Fact checks on public officials

FACT CHECK: Defense chief Gibo Teodoro did not declare war on China


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FACT CHECK: Defense chief Gibo Teodoro did not declare war on China
Teodoro only called for more military presence in Batanes, the Philippine island closest to democratically-governed Taiwan, which China claims as part of its territory

Claim: Defense Secretary Gilberto “Gibo” Teodoro Jr. declared war on China.

Rating: FALSE

Why we fact-checked this: The claim was made in the title and thumbnail of a YouTube video posted on February 11, which has gained 49,116 views, 1,300 likes, and 419 comments as of writing. 

The video’s title reads: Nag panic na China! PBBM nagulat kay Gibo! Nagdeklara ng pananakop! May magaganap na gyera dito!” (China panics! PBBM surprised by Gibo! [He] declared war! There will be a war here!)

The bottom line: No official statements from Teodoro nor the Department of National Defense (DND) support the video’s claim. 

The video’s narrator merely talked about China’s warning to the Philippines on the issue of Taiwan, a democratically-governed island that China claims as part of its territory, following Teodoro’s order to heighten military presence in Batanes, the Philippines’ northernmost island province closest to Taiwan

Teodoro made the order following his visit to the military’s naval detachment on Mavulis Island on February 6.

In a statement, the Naval Forces Northern Luzon said the defense chief also “called for the development of more structures, noting that Batanes is the ‘spearhead’ of the Philippines as far as the northern baseline is concerned.”

In line with Teodoro’s orders, Philippine Army chief Lieutenant General Roy Galido said Batanes residents are being urged to become Army reservists. However, Galido emphasized that the military is not planning to deploy the reservists, but is only “encouraging” Filipinos in Batanes to “volunteer, to be [a] patriot and be a reservist.”

Galido added that Batanes residents could help inform the military amid the ongoing hostilities between Manila and Beijing over the West Philippine Sea.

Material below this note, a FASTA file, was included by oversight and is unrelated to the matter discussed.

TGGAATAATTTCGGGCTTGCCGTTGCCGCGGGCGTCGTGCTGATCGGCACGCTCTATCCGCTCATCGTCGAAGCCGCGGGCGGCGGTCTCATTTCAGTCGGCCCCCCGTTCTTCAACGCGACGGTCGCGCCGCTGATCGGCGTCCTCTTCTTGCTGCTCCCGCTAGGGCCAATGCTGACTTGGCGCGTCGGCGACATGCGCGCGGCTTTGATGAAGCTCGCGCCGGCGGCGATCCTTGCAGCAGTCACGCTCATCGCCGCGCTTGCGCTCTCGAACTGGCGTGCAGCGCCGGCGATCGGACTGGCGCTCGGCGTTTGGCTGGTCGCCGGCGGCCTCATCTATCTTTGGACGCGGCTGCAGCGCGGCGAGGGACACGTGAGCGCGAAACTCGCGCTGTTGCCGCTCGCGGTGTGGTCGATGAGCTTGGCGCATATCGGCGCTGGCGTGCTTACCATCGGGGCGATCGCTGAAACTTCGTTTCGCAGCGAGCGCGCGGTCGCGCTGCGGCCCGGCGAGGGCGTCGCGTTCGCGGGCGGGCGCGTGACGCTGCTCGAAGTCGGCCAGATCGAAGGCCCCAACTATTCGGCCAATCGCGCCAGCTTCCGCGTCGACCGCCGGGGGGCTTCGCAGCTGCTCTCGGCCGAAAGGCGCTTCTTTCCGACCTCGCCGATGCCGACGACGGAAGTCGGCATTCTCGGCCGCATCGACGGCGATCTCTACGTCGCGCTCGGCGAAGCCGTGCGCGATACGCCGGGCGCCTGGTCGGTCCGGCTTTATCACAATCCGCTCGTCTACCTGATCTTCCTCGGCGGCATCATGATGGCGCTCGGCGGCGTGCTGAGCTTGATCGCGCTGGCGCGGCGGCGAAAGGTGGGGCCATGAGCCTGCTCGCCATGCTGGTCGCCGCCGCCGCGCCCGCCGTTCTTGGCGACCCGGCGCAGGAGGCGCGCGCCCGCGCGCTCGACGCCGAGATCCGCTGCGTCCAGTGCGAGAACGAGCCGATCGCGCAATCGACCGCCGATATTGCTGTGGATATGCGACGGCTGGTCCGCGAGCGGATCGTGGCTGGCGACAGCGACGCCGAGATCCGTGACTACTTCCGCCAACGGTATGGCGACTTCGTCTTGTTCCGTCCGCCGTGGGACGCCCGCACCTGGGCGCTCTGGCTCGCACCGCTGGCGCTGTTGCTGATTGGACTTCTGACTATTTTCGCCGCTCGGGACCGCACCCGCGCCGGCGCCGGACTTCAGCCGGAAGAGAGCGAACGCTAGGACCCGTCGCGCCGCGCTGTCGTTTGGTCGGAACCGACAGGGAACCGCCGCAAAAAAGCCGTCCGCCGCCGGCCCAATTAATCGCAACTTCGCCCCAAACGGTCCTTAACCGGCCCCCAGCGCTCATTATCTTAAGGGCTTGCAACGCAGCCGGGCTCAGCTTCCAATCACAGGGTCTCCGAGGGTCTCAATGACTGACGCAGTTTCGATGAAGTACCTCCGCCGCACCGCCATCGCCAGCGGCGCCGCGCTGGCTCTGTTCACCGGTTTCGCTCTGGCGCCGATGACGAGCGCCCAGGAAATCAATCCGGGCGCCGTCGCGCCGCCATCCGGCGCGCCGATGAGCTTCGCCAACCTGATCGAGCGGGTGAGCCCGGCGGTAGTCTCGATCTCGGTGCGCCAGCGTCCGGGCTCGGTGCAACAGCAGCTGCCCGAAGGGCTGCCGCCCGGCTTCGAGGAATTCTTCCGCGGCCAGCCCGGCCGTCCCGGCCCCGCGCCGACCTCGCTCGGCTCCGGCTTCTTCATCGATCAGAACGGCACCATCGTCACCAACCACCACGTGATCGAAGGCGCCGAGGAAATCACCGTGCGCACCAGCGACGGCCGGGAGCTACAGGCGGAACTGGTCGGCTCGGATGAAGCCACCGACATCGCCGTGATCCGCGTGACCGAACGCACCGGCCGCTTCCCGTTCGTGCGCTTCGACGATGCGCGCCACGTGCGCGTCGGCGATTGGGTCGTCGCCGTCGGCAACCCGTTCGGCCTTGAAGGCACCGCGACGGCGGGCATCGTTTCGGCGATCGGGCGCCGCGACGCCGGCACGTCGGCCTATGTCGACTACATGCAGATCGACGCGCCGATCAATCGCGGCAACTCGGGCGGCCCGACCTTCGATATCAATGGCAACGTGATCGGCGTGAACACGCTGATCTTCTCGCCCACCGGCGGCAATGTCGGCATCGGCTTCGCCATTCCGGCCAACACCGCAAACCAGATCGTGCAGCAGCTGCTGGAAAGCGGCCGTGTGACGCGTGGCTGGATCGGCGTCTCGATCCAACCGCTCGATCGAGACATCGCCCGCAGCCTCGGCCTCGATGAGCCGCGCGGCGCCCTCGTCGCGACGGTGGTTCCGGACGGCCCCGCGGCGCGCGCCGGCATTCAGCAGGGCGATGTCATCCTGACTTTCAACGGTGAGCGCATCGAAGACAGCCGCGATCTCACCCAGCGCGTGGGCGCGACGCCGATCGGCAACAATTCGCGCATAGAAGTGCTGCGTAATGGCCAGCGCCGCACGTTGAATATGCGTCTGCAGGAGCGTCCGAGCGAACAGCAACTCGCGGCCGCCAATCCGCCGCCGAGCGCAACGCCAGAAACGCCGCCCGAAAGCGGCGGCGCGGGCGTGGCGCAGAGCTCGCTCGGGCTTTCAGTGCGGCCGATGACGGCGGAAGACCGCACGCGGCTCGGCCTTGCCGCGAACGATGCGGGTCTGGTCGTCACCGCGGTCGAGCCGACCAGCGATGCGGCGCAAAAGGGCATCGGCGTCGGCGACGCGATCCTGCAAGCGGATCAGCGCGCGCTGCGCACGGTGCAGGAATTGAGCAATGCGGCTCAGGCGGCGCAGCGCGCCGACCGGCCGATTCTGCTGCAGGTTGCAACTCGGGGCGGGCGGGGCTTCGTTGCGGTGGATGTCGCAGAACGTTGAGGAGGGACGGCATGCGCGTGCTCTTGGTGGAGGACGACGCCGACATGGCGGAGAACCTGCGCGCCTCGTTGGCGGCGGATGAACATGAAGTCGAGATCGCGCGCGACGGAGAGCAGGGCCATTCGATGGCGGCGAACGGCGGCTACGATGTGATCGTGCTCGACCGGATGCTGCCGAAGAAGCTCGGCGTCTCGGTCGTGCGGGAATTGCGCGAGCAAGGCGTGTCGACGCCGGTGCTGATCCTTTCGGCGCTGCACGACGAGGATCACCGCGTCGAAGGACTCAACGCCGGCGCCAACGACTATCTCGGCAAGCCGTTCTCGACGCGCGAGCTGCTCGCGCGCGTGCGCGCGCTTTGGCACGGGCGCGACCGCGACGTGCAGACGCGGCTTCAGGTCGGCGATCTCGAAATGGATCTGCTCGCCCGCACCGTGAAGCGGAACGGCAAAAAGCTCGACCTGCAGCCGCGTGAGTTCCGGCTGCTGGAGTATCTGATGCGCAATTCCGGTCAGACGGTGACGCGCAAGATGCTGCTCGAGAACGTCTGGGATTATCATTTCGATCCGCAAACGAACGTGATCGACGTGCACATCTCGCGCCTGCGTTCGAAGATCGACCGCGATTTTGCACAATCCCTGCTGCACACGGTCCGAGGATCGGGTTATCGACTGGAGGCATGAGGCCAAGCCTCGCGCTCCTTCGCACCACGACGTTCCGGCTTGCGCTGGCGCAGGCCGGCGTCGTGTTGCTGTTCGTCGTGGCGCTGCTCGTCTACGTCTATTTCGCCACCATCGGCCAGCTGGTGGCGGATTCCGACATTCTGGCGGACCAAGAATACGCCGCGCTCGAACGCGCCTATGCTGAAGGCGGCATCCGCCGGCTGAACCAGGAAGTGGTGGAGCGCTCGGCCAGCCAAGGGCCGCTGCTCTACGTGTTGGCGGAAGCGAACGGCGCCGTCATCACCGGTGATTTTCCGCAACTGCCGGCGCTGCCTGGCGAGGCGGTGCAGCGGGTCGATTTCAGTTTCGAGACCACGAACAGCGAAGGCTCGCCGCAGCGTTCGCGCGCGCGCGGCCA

China-Taiwan relations: Teodoro’s order to boost military presence in Batanes drew criticism from China, which warned the Philippines not to “play with fire” on the issue of Taiwan. 

In a statement, Chinese foreign ministry spokesperson Wang Wenbin told the Philippines to “tread carefully.”

“I want to stress again that the Taiwan question is at the heart of China’s core interests and is a red line and bottom line that must not be crossed,” he added. 

In response, the DND said: “Batanes is Philippine territory and China has no business warning the Philippines about what it does within its territory.”

Beijing issued a similar warning to Manila in January, after President Ferdinand Marcos Jr. congratulated Taiwan’s president-elect Lai Ching-te on his election victory. China said Marcos’ remarks constitute a violation of the One China principle and a “gross interference in China’s internal affairs.”

The Philippines’ foreign affairs department, however, reaffirmed the country’s  One China policy, under which the Philippines recognizes the People’s Republic of China as the sole Chinese government. Andrei Santos/Rappler.com

Andrei Santos is a graduate of Rappler’s fact-checking mentorship program. This fact check was reviewed by a member of Rappler’s research team and a senior editor. Learn more about Rappler’s fact-checking mentorship program here.

Keep us aware of suspicious Facebook pages, groups, accounts, websites, articles, or photos in your network by contacting us at factcheck@rappler.com. Let us battle disinformation one Fact Check at a time.

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